12 JANUARY 1991, Page 23

First Venetian of the Renaissance

David Ekserdjian


British Museum Publications, £95, pp.560

Nobody seems to have let Professor Eisler into the hardly very closely guarded secret that academic books are allowed to be the teeniest bit, well, boring. Instead, even the title, whose 'Genius' leaves one wondering what superlatives are left for the likes of Leonardo, smacks of advertis- ing copy. (Maybe it will start a fashion: I can hardly wait to read 'The Mediocrity of Bartolomeo Vivarini'). The text is no bet- ter, with far too many purple passages standing in the way of sensible analysis. Jacopo's Madonnas are described as person- ifying 'the Serenissima's feminine ideal at

mid-century brows plucked into perfect Dietrich arches, cupid's-bow lips painted with Hollywood's calculated precision', while of Venice we learn that

Her lights and darks, openings and closings, belong to an unending theater whose curtain of human carnality can lift as fast as her fog, leaving a luminous cast of sea, sky and stone.

In addition to boasting a prose style worthy of Citizen Kane's newsreel obituar- ist, Professor Eisler is possessed of an indefatigable determination to tell the reader the meaning of the most elementary terms of art. Presumably this is the edi- tor's, not the author's, fault, but it cannot help lending the book a comic dimension. It is hard to imagine many people shelling out £95 for a highly specialised monograph on an artist who is not exactly a household name, and then needing to be told that trompe l'oeil means 'striking illusionism', that an oculus is a round window, that Marchigian means from the Marches, and that Fra Filippo Lippi was a Florentine painter.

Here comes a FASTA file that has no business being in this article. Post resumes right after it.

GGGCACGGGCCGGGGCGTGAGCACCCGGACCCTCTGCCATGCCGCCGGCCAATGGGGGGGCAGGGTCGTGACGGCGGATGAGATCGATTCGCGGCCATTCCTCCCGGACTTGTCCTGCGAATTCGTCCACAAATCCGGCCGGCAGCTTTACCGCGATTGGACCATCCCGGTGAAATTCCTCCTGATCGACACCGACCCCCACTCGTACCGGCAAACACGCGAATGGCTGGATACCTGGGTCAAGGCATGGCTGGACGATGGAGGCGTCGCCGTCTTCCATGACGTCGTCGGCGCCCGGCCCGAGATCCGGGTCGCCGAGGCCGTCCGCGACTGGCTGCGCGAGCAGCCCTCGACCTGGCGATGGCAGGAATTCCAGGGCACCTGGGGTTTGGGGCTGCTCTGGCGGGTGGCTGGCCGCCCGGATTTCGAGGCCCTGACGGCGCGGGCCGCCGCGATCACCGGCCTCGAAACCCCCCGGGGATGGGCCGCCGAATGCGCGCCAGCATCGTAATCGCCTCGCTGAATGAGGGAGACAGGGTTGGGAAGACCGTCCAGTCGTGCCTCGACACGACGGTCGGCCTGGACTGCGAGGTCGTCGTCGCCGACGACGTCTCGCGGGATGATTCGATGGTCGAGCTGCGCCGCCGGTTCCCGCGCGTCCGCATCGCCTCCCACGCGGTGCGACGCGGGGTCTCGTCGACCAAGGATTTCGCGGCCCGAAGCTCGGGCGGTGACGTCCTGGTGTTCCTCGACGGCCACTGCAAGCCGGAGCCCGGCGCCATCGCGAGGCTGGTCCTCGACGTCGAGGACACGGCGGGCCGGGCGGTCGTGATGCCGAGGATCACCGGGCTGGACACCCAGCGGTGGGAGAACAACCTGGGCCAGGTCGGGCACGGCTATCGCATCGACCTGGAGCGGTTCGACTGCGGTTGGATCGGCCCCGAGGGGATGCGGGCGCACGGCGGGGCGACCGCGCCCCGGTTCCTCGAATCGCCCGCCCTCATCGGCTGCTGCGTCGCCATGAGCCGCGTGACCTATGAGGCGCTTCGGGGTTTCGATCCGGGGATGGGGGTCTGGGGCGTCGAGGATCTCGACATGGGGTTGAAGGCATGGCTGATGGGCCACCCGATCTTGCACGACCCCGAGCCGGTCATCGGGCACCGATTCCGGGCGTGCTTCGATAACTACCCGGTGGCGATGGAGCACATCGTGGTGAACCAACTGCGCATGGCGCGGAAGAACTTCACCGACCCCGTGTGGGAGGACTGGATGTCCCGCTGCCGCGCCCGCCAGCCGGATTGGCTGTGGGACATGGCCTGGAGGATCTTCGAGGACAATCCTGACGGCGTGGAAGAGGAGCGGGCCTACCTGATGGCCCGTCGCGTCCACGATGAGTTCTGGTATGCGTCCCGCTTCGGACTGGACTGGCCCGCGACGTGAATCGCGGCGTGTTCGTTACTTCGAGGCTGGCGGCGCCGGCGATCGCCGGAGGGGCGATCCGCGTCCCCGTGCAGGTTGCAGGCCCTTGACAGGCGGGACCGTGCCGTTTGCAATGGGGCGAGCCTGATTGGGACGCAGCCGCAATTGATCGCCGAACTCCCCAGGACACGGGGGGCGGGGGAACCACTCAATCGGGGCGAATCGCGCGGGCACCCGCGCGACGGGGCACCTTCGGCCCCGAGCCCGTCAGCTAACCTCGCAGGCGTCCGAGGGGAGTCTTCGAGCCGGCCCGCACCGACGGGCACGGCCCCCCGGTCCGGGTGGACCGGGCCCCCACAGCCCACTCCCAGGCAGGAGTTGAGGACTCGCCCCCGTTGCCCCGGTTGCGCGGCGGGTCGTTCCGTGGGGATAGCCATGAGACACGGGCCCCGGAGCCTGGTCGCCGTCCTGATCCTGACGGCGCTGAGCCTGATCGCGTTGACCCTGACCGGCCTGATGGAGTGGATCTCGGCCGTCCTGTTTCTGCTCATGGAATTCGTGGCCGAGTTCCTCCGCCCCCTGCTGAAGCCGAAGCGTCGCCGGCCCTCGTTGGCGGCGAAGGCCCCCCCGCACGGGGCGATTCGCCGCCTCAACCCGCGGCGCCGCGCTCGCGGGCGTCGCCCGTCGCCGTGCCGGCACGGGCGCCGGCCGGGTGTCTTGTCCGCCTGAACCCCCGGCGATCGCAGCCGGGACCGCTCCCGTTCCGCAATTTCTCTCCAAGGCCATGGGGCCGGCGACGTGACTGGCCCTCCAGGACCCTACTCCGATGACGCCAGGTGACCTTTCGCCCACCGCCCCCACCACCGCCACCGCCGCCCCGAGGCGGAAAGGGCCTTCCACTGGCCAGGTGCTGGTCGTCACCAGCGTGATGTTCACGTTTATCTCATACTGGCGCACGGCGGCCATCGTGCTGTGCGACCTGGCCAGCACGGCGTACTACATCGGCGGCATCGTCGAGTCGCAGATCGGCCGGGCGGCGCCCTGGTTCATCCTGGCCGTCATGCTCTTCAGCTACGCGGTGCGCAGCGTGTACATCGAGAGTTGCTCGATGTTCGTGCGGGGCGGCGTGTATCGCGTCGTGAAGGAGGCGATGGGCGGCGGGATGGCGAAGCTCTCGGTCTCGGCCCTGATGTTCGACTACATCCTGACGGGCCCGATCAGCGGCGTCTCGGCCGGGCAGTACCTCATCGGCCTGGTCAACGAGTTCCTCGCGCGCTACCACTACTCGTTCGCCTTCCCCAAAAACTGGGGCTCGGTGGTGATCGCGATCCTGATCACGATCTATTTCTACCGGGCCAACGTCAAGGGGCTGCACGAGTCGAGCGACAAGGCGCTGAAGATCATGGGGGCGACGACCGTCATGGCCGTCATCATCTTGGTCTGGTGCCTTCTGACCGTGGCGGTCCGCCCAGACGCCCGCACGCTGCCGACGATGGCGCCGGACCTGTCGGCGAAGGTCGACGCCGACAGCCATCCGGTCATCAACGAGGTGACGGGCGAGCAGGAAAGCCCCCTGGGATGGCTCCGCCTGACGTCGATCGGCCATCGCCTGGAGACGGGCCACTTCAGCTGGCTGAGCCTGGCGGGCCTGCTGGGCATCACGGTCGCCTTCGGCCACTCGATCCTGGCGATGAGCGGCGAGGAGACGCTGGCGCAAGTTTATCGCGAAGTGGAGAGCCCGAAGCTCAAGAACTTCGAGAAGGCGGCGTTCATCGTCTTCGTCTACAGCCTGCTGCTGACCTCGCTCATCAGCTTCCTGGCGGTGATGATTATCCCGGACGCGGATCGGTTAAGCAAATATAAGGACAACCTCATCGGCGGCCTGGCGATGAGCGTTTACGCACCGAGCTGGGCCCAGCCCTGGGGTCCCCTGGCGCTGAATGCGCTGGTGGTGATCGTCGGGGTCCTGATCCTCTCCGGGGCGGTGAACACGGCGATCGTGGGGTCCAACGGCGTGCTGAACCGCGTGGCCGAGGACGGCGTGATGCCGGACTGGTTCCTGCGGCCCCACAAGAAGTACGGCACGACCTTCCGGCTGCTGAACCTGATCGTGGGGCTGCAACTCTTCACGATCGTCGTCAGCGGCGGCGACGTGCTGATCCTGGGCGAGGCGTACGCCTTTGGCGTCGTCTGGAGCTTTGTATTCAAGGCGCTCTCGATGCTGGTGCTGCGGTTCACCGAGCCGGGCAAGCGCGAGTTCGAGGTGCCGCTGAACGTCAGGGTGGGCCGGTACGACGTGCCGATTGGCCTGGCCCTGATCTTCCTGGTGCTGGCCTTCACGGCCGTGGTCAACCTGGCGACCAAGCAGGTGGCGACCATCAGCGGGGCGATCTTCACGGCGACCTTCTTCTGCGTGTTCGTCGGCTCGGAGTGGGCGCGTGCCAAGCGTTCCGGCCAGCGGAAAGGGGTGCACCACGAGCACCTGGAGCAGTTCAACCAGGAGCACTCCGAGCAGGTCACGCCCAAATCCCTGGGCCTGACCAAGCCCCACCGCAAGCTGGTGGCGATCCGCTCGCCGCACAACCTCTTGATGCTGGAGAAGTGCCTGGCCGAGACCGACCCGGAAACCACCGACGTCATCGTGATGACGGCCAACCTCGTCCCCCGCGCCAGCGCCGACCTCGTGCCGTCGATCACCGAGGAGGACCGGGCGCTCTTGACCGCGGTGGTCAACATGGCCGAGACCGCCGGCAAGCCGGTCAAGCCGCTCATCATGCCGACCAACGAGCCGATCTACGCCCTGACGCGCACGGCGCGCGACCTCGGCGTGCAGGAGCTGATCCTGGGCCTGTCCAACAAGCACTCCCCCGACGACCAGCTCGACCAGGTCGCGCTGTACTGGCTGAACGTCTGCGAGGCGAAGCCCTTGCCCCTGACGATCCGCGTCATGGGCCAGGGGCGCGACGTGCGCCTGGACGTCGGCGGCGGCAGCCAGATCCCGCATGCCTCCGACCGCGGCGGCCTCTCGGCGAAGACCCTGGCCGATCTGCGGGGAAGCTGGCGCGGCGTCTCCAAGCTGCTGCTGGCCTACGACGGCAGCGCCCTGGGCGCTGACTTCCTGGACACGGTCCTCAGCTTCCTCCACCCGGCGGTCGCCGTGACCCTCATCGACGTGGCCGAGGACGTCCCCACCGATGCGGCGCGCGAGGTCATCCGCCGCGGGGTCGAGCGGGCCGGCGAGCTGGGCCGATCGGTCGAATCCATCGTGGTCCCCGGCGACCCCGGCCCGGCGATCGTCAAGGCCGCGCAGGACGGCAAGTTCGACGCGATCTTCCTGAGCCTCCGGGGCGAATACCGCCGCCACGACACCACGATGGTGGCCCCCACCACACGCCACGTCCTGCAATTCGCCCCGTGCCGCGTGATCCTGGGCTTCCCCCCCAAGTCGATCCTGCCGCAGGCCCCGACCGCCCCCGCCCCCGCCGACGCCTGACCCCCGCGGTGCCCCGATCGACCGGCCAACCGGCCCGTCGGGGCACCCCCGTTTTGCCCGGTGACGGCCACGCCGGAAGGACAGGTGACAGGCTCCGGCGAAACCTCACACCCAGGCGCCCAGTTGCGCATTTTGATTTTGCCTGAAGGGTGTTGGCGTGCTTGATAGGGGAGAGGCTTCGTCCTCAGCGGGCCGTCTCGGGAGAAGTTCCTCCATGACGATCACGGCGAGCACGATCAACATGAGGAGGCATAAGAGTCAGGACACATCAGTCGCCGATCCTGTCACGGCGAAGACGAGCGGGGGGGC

Perhaps even more disconcerting are the visual lapses, such as not seeing that the horsemen in the background of Jacopo's most beautiful Madonna, in the Louvre, are the Magi galloping to pay homage to the Virgin and Child in the stable, or saying a predella panel of the Descent into Limbo is based on a drawing in London when it is far closer to one in Paris. Worst of all, the presence of the corner of a sarcophagus lid on the side wing of a triptych is not sufficient to persuade the Professor that the lost central section of the altarpiece in question must have contained a Pieta as opposed to a Madonna and Child.

And now for the good news. Although not as great an artist as either his son Giovanni or his son-in-law Andrea Man- tegna, both of whom he influenced pro- foundly, Jacopo is a figure of genuine substance. The accidents of survival may have deprived us of his major paintings, but the opposite is true of his drawings. The majority of Quattrocento artists are represented by a handful of drawings at most, but we have two substantial drawing books by Jacopo, one in leadpoint on paper in London, the other in pen over metalpoint or leadpoint on vellum in Paris. Even experts are seldom allowed to consult these unique volumes, so this book is as close as most of us will ever come to the originals. In a way even closer, because the London pages are extremely faded, and infra-red photography has brought many of these strange spectres to life. In the case of the Louvre volume, some fading must already have occurred in the 15th century and most of the pages were inked in, sadly by hands of uneven competence. By group- ing the images thematically, Professor Eis- ler is able to juxtapose the different varia- tions on a theme, unforgettably so with favourite subjects such as Saint George and the Dragon or the Crucifixion. Furthermore, when he resists the tempta- tion to write prose poetry, he is instructive about the balance in Bellini's work be- tween traditional Venetian elements and those Tuscan and Ancient influences that make his hero the first Venetian artist of the Renaissance. And last but not least, in a field where we will never know enough to be absolutely certain in matters of connois- seurship and attribution and where it would be foolish to pretend otherwise, Professor Eisler generally has what might be described as the courage of his lack of convictions.

'Three soldiers attacking a dragon', in the British Museum